- updating references to the Canadian Environmental Assessment Act to reflect the coming into force of the Impact Assessment Act
- updating Transport Canada references and details relating to aeronautical safety responsibilities to reflect current forms and definitions
- adopting the text proposed by NAV Canada in its submission
7. Implementation and next steps
34. These changes will be reflected in CPC-2-0-03, Radiocommunication and Broadcasting Antenna Systems, issue 6.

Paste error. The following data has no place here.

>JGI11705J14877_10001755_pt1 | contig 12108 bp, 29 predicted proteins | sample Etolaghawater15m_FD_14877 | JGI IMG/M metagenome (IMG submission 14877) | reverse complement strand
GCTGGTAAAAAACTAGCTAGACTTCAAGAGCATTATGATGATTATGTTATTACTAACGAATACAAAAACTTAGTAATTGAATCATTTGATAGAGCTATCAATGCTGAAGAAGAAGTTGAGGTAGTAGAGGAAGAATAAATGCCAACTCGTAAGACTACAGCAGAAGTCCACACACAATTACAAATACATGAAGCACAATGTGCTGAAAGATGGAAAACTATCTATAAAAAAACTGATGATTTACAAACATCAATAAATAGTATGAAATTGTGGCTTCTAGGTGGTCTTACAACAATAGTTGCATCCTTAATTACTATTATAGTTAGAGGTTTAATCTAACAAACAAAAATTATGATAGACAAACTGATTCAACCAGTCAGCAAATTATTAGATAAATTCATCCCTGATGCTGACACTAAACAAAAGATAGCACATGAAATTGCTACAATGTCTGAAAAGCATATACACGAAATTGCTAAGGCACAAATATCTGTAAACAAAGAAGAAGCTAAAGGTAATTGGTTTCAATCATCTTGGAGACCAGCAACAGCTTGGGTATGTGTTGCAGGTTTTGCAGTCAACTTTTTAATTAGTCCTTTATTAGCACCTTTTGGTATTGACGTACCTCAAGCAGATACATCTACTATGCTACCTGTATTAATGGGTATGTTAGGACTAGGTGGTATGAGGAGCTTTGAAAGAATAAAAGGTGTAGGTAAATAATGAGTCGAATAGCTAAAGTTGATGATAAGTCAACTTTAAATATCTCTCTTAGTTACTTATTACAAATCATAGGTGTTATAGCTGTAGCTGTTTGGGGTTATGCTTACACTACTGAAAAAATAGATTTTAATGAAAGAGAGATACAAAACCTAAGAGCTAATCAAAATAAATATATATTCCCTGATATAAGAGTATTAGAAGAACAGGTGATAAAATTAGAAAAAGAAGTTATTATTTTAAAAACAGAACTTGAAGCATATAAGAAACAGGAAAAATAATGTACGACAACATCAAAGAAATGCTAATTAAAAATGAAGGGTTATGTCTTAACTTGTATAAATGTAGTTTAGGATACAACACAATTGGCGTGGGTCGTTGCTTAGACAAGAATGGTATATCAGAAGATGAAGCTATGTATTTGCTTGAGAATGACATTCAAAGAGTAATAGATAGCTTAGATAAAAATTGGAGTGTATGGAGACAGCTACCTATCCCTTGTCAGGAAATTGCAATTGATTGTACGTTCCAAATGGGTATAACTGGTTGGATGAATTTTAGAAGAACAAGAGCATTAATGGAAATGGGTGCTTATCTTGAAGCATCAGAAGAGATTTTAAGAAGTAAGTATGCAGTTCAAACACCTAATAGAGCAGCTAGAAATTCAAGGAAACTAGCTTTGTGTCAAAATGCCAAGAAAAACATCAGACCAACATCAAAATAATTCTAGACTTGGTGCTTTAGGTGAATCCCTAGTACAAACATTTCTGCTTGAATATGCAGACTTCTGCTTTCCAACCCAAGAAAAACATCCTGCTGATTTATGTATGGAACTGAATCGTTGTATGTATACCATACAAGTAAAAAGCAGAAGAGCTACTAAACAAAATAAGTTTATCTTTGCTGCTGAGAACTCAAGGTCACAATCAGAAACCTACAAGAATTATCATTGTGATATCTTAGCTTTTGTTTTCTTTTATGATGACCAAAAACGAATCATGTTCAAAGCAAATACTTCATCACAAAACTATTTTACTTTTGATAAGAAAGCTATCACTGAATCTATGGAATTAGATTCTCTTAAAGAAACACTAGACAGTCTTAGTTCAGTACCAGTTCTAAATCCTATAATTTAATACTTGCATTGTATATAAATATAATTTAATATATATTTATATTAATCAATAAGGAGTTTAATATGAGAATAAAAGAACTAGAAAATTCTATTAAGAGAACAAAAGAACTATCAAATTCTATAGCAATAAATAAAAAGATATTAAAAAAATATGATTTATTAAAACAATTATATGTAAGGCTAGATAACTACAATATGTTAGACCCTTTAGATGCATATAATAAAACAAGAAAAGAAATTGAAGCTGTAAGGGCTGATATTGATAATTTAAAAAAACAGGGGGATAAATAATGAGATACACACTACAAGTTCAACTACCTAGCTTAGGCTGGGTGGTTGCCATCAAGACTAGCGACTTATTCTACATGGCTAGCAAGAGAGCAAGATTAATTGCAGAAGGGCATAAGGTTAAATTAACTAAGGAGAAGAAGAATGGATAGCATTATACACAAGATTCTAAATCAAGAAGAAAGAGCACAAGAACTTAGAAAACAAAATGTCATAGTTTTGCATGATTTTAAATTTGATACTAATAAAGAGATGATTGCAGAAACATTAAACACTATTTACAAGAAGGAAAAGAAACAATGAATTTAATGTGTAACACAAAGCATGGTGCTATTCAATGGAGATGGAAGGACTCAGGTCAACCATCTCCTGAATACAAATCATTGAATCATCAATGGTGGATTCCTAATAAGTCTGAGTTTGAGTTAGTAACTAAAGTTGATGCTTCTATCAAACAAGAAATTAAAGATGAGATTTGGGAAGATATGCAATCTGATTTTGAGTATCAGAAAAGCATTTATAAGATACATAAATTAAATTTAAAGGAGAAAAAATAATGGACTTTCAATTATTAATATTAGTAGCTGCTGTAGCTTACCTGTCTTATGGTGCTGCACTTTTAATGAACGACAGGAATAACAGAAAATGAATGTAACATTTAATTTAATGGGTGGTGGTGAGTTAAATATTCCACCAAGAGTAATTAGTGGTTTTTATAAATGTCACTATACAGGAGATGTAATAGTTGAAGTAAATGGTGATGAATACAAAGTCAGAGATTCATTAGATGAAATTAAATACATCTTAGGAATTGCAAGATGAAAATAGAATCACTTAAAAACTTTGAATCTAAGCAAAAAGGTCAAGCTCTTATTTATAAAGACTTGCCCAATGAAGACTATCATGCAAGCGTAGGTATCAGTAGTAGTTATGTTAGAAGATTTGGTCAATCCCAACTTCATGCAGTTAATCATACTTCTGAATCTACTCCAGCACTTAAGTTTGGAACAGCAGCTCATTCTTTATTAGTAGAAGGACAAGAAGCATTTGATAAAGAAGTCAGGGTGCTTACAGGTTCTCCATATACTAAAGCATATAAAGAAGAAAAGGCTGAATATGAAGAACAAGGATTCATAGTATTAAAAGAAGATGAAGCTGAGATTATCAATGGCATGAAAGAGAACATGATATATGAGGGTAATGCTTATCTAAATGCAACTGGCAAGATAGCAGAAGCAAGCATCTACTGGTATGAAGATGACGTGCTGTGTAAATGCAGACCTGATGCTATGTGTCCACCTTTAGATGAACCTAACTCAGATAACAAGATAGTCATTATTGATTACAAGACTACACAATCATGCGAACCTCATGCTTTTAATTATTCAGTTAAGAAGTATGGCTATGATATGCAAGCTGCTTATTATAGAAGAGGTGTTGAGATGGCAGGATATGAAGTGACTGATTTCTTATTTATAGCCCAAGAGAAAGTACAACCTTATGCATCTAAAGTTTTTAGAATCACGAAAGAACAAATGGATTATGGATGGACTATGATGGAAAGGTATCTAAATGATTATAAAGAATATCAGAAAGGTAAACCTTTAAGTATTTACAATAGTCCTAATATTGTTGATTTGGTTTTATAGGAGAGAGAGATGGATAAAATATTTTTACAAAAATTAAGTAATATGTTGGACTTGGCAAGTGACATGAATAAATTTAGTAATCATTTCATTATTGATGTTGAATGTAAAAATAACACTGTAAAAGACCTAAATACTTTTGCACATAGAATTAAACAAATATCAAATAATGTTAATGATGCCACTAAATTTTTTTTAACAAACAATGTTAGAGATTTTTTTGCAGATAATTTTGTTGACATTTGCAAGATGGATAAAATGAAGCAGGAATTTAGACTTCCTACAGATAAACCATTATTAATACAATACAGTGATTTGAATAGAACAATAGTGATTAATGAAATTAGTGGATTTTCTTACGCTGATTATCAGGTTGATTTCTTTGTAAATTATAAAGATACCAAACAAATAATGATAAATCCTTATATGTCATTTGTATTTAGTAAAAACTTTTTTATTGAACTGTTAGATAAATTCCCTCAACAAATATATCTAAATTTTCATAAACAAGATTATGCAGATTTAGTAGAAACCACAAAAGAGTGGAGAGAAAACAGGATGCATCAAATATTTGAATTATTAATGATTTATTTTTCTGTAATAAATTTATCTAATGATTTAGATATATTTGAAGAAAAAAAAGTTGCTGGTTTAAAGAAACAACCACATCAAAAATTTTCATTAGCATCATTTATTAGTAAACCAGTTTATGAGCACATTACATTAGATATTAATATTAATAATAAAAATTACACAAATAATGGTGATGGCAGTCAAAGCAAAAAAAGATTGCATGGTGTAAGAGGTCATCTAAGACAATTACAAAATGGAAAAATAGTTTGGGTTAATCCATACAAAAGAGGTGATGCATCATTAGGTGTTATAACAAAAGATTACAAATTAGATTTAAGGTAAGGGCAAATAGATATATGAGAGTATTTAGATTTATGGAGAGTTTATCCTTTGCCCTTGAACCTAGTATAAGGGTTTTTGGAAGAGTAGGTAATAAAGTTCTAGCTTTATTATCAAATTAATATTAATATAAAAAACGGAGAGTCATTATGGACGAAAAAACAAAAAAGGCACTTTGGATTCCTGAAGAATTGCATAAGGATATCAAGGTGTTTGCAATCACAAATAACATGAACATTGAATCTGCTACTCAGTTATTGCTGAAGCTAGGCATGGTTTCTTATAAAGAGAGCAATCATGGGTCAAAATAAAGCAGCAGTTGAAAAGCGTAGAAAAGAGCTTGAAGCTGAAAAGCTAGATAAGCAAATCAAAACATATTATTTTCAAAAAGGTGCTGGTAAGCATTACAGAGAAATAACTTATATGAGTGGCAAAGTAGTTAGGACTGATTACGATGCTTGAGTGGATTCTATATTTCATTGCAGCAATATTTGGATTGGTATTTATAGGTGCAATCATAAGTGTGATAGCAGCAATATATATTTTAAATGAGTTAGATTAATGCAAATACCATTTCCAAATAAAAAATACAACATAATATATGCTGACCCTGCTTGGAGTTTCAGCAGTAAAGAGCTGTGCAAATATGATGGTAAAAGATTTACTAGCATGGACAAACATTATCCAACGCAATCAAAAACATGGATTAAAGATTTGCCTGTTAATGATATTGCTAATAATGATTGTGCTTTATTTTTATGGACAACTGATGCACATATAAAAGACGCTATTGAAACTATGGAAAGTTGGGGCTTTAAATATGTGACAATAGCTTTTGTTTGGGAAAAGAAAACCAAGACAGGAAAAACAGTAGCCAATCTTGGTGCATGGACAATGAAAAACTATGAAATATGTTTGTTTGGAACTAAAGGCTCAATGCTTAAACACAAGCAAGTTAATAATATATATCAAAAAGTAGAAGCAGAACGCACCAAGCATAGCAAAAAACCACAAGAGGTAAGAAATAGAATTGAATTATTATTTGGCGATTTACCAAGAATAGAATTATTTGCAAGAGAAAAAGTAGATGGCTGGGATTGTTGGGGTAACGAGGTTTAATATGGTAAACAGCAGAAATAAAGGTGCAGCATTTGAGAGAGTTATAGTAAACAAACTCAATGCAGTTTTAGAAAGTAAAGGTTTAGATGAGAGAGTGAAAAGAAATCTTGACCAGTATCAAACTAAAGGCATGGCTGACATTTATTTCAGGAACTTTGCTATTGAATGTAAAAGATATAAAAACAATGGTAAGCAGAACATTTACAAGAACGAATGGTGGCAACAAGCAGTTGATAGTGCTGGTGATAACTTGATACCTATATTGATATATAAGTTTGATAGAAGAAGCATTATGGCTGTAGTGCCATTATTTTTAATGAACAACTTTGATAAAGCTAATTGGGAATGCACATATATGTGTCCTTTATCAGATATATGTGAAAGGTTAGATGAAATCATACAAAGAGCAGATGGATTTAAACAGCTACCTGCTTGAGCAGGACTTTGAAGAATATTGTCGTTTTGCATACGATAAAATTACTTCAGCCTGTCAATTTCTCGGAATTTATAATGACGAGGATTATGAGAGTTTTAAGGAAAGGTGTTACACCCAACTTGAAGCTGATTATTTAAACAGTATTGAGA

8. Obtaining copies
35. All spectrum-related documents referenced in this Decision are available on ISED's Spectrum Management and Telecommunications website.
36. For further information concerning the process outlined in this Decision or related matters, contact:
Innovation, Science and Economic Development Canada
Senior Director, Spectrum Management Operations Branch
235 Queen Street, 6th Floor
Ottawa ON K1A 0H5